Three recent developments that could lead to a resurgence in the number of abortions in Missouri highlight the danger of relying on lawmakers and judges alone to make everything right.
“It’s a spiritual battle that requires us to work to change hearts and minds. That’s the way it’s always been,” said Deacon Tyler McClay, executive director and general counsel for the Missouri Catholic Conference (MCC), public-policy agency for the state’s four Roman Catholic dioceses.
“There are no shortcuts,” he said. “We need to keep focusing on walking with moms in need and accompanying them and finding ways to encourage families to stay together so there are two parents to help raise these kids.”
In separate but nearly concurrent developments:
This could affect a similar Missouri law, which is intended to ensure that women can receive timely, proper medical care if she is injured during an abortion.
The federal Hyde Amendment, which prohibits the funding of abortion through Medicaid, remains unchanged with this ruling.
At issue were failed abortions discovered by DHSS investigators, and non-cooperation by some of the providers involved in the abortions.
Because of the decision, the department on June 25 renewed Missouri’s only operating abortion clinic’s license through 2021.
The MCC noted that very few abortions are being performed at the clinic, with most Missouri women seeking abortions in neighboring Illinois and Kansas.
“For the long haul”
Deacon McClay observed that Missouri now faces the prospect of more abortion clinics opening within its borders.
“The combination of court rulings makes that more likely,” he stated.
The Catholic Church has long upheld the objective universal truth that all human beings have a right to life from the first moment of their existence.
As the MCC has done in the past, it will continue looking for ways to protect the health and wellbeing of mothers and help them avoid going to abortion clinics in the first place.
“We’re in this for the long haul,” Deacon McClay noted. “You’re going to have victories you’re going to have losses. We don’t stop witnessing to Christ because we lost one battle.”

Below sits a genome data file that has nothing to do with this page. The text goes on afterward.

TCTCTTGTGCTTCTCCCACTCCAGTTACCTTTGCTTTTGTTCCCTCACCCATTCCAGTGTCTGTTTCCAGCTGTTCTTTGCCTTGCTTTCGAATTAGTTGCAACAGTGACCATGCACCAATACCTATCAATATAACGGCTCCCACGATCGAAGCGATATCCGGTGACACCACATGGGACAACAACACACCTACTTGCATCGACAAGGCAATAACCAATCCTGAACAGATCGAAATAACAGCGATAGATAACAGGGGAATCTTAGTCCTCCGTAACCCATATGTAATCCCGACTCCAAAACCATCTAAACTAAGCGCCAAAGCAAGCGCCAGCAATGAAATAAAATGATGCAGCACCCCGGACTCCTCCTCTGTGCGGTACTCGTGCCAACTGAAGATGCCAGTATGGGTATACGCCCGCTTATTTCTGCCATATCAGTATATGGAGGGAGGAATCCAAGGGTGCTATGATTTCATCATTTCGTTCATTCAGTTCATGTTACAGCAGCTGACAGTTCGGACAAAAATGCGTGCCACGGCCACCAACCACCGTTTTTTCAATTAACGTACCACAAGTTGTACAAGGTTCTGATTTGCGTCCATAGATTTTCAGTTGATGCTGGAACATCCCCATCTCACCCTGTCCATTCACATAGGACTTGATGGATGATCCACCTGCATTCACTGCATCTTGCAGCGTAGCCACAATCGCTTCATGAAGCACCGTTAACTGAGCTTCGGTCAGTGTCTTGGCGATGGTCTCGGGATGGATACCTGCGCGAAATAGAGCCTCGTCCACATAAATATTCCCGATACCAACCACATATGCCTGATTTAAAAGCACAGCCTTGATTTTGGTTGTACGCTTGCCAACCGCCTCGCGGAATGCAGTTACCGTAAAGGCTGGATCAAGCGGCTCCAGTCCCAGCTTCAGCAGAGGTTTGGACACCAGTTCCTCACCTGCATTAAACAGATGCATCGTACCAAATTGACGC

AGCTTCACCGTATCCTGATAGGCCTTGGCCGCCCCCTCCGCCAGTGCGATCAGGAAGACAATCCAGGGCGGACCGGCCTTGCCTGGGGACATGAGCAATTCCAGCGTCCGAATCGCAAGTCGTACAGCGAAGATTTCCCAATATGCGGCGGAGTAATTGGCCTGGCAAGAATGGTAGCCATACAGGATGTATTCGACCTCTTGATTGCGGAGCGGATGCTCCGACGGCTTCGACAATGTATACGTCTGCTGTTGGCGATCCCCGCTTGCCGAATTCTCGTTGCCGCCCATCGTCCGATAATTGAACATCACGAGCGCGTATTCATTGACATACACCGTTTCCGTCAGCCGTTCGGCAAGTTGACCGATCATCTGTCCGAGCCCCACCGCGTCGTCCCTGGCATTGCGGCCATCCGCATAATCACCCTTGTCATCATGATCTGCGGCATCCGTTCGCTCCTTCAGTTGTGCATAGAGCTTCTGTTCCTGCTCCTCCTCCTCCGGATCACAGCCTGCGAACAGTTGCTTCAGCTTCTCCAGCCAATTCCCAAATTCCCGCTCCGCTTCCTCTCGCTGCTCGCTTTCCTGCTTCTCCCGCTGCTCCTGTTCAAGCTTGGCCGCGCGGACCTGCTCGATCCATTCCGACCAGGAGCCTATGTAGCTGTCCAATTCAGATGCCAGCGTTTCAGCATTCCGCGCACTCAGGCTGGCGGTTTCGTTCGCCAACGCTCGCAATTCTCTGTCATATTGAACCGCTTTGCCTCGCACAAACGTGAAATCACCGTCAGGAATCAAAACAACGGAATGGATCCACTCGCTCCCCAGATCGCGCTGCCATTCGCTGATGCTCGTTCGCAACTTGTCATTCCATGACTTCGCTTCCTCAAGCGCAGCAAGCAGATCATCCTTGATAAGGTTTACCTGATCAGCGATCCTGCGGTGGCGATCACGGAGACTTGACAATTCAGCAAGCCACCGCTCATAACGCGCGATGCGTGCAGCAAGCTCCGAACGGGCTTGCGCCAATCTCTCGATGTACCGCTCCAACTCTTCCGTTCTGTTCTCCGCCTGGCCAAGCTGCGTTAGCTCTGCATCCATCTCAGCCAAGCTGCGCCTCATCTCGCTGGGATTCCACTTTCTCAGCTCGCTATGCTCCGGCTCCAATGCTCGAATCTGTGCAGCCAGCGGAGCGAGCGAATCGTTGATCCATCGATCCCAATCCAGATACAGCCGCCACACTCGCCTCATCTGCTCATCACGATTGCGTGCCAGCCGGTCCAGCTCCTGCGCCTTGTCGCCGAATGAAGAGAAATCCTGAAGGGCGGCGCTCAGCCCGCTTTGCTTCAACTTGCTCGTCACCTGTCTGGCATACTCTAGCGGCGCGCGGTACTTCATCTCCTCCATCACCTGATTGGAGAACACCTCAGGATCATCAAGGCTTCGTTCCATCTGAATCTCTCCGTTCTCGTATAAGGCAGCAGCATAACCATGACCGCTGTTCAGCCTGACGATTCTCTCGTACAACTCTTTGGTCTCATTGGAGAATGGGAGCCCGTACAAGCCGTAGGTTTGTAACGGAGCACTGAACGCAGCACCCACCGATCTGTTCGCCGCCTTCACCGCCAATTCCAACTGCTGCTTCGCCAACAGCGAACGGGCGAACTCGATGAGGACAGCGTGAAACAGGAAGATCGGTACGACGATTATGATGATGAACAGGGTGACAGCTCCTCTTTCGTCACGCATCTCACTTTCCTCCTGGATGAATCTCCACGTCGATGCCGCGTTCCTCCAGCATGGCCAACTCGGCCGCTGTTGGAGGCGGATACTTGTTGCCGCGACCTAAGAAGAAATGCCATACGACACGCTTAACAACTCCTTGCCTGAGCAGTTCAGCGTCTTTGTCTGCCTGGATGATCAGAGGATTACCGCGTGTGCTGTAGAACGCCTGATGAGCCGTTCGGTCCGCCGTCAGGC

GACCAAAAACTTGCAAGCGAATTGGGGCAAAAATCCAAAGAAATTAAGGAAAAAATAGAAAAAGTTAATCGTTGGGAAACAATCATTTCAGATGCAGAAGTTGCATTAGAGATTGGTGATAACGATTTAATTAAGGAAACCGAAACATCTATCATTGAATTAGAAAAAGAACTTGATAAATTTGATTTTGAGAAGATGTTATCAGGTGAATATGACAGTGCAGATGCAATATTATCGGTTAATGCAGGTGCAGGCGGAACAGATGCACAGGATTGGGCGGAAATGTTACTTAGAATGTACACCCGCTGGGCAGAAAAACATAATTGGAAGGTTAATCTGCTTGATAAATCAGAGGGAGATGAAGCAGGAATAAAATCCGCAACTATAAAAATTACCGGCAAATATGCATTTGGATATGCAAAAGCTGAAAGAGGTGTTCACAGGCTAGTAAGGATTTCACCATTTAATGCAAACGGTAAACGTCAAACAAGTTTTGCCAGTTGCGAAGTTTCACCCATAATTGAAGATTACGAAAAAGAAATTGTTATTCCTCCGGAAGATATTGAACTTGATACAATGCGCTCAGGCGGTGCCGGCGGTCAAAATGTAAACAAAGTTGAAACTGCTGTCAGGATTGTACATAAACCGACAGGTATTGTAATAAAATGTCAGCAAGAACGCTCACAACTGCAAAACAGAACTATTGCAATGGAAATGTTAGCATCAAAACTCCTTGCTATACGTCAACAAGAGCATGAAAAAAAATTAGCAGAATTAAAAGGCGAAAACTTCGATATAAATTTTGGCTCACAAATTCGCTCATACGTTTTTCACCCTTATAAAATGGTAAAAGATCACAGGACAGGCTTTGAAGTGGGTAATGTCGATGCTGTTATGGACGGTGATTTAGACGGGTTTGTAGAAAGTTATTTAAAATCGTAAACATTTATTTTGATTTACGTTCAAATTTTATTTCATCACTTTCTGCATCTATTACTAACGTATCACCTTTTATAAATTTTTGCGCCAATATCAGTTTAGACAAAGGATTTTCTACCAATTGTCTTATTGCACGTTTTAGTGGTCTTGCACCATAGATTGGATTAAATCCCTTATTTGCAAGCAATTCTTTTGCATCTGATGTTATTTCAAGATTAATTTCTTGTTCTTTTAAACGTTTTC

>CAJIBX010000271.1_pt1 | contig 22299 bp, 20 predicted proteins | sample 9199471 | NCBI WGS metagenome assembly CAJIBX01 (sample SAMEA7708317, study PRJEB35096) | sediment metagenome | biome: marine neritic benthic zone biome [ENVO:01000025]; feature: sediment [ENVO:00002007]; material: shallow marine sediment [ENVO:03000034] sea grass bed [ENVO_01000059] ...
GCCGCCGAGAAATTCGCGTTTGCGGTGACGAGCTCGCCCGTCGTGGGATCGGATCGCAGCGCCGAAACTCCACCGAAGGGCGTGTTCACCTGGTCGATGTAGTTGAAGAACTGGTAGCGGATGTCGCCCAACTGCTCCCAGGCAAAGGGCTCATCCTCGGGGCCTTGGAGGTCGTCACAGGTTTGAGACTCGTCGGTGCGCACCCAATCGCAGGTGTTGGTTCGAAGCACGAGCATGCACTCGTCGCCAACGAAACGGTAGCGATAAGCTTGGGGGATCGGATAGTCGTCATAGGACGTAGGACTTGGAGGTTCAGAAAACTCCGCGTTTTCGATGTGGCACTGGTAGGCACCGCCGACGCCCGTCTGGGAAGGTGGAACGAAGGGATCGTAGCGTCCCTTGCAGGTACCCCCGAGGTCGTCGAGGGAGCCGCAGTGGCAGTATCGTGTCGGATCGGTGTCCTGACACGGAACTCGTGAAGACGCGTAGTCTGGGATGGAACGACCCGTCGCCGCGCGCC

He pointed out that in the Louisiana decision (June Medical Services v. Russo), the U.S. Supreme Court ruled that states can impose regulations, so long as they don’t present an “undue burden” to women seeking an abortion.
He noted that the court’s latest ruling does not change the standard for what constitutes an undue burden.
The MCC works to ensure state support for Alternatives to Abortion (ATA) programs that offer real choices to pregnant mothers.
“It’s part of our work to recognize and promote the sanctity of human life from conception to natural death,” said Deacon McClay.
That’s why the MCC supports social programs for mothers and families in need, as well as wider access to Medicaid, which would allow them to receive medical care while working to support their families.
Good laws and public policies are always helpful, but creating an abortion-free society will also require fervent prayer, sacrifice, one-on-one advocacy, direct assistance to abortion-minded mothers, targeted communication of lifesaving information, and a united commitment to cherish and welcome society’s most vulnerable members.
Participants in the Columbia 40 Days for Life campaign have witnessed many victories and disappointments since they began praying on the sidewalk outside the Columbia Planned Parenthood abortion clinic 11 years ago.
“One thing that we all have seen is that God is always with us and that grace abounds more when evil is present,” said Kathy Forck, co-coordinator of Columbia 40 Days for Life.
Many pregnant mothers seeking abortions have chosen life for their babies, and the clinic has lost abortionists and shut down 10 times over the course of that sidewalk presence.
Mrs. Forck renewed the call for deep, daily and specific prayer and fasting, along with a willingness to spread the message of life.
“Don’t be ashamed to let others know your beliefs,” she said.
Columbia 40 Days for Life has been chosen as a test site for prayer vigils to be held every day in front of Columbia Planned Parenthood.